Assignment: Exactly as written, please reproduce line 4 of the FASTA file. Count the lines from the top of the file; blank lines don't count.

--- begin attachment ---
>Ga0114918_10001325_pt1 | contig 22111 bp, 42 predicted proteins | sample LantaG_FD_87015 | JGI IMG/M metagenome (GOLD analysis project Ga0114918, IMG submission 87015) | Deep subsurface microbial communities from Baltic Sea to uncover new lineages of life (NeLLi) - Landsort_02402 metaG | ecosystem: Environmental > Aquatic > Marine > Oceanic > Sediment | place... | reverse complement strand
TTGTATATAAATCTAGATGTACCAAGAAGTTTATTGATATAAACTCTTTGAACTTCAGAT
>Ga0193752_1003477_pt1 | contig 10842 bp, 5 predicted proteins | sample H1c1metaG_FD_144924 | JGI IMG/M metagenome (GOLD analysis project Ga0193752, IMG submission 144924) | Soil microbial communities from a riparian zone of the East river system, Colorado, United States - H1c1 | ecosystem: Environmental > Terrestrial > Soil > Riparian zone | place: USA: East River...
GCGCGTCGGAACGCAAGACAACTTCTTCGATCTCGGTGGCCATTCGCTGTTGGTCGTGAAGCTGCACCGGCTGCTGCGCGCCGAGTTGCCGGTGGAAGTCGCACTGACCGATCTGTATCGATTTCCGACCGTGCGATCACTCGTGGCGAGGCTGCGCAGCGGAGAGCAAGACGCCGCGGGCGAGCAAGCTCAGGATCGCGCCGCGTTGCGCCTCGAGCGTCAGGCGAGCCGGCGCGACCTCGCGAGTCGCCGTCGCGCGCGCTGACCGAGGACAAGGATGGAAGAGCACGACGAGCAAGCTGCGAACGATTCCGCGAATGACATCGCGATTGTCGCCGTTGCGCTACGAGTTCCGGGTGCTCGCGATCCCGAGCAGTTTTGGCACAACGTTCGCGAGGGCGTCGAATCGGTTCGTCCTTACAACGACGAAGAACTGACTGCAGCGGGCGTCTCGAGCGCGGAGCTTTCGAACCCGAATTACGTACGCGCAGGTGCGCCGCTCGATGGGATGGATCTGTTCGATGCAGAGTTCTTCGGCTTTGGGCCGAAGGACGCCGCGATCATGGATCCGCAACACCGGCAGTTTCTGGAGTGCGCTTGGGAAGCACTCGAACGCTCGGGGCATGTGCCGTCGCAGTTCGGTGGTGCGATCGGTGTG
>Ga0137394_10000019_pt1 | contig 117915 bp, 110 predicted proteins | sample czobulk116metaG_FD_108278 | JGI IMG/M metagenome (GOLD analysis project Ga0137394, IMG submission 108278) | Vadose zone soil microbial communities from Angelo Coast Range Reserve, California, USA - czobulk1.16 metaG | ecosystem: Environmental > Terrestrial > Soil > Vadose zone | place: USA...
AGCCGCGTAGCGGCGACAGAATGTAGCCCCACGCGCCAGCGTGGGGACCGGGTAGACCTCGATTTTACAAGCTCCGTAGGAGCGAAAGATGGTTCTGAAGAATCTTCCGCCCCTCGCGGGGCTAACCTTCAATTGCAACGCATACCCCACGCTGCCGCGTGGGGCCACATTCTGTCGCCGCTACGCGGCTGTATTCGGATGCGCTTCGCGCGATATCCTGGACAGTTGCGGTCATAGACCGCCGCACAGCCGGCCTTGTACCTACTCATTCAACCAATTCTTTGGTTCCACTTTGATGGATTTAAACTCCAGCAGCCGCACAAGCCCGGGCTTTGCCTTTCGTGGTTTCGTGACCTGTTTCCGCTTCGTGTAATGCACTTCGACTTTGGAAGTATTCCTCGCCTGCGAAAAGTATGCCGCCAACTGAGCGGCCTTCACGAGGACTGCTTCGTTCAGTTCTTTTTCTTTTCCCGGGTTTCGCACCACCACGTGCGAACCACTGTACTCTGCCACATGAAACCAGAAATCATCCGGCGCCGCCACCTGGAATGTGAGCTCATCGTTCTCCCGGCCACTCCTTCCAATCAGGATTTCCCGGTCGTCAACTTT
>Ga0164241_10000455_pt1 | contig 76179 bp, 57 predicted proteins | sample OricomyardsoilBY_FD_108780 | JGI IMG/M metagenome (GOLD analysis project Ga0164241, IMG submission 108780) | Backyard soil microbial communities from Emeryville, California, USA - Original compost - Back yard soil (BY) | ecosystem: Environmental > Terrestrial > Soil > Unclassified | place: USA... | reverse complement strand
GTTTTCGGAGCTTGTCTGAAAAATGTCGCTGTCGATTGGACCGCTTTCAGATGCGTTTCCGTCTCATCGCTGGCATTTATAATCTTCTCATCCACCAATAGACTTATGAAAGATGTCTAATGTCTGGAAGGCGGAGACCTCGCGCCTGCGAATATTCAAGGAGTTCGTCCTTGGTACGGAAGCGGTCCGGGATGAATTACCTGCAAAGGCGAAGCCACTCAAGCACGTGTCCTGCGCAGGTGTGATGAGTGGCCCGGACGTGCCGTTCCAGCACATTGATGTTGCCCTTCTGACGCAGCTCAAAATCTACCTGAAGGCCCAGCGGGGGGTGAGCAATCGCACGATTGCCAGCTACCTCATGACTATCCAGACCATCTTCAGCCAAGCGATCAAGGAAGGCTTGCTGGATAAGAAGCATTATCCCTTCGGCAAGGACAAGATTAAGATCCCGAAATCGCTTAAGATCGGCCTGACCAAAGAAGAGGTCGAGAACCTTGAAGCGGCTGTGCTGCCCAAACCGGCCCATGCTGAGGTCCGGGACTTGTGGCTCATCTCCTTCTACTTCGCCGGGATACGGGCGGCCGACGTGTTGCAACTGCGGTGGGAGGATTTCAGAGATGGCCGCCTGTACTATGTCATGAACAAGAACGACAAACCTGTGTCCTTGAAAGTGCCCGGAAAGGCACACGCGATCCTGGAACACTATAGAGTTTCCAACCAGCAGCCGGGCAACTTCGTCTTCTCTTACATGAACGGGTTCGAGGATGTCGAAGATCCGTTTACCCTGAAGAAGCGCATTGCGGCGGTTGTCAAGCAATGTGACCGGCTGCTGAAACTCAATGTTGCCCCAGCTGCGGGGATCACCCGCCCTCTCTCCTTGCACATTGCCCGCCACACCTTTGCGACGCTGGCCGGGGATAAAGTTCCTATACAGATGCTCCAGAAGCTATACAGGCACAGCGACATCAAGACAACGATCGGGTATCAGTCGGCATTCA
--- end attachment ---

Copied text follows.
GCGCGTCGGAACGCAAGACAACTTCTTCGATCTCGGTGGCCATTCGCTGTTGGTCGTGAAGCTGCACCGGCTGCTGCGCGCCGAGTTGCCGGTGGAAGTCGCACTGACCGATCTGTATCGATTTCCGACCGTGCGATCACTCGTGGCGAGGCTGCGCAGCGGAGAGCAAGACGCCGCGGGCGAGCAAGCTCAGGATCGCGCCGCGTTGCGCCTCGAGCGTCAGGCGAGCCGGCGCGACCTCGCGAGTCGCCGTCGCGCGCGCTGACCGAGGACAAGGATGGAAGAGCACGACGAGCAAGCTGCGAACGATTCCGCGAATGACATCGCGATTGTCGCCGTTGCGCTACGAGTTCCGGGTGCTCGCGATCCCGAGCAGTTTTGGCACAACGTTCGCGAGGGCGTCGAATCGGTTCGTCCTTACAACGACGAAGAACTGACTGCAGCGGGCGTCTCGAGCGCGGAGCTTTCGAACCCGAATTACGTACGCGCAGGTGCGCCGCTCGATGGGATGGATCTGTTCGATGCAGAGTTCTTCGGCTTTGGGCCGAAGGACGCCGCGATCATGGATCCGCAACACCGGCAGTTTCTGGAGTGCGCTTGGGAAGCACTCGAACGCTCGGGGCATGTGCCGTCGCAGTTCGGTGGTGCGATCGGTGTG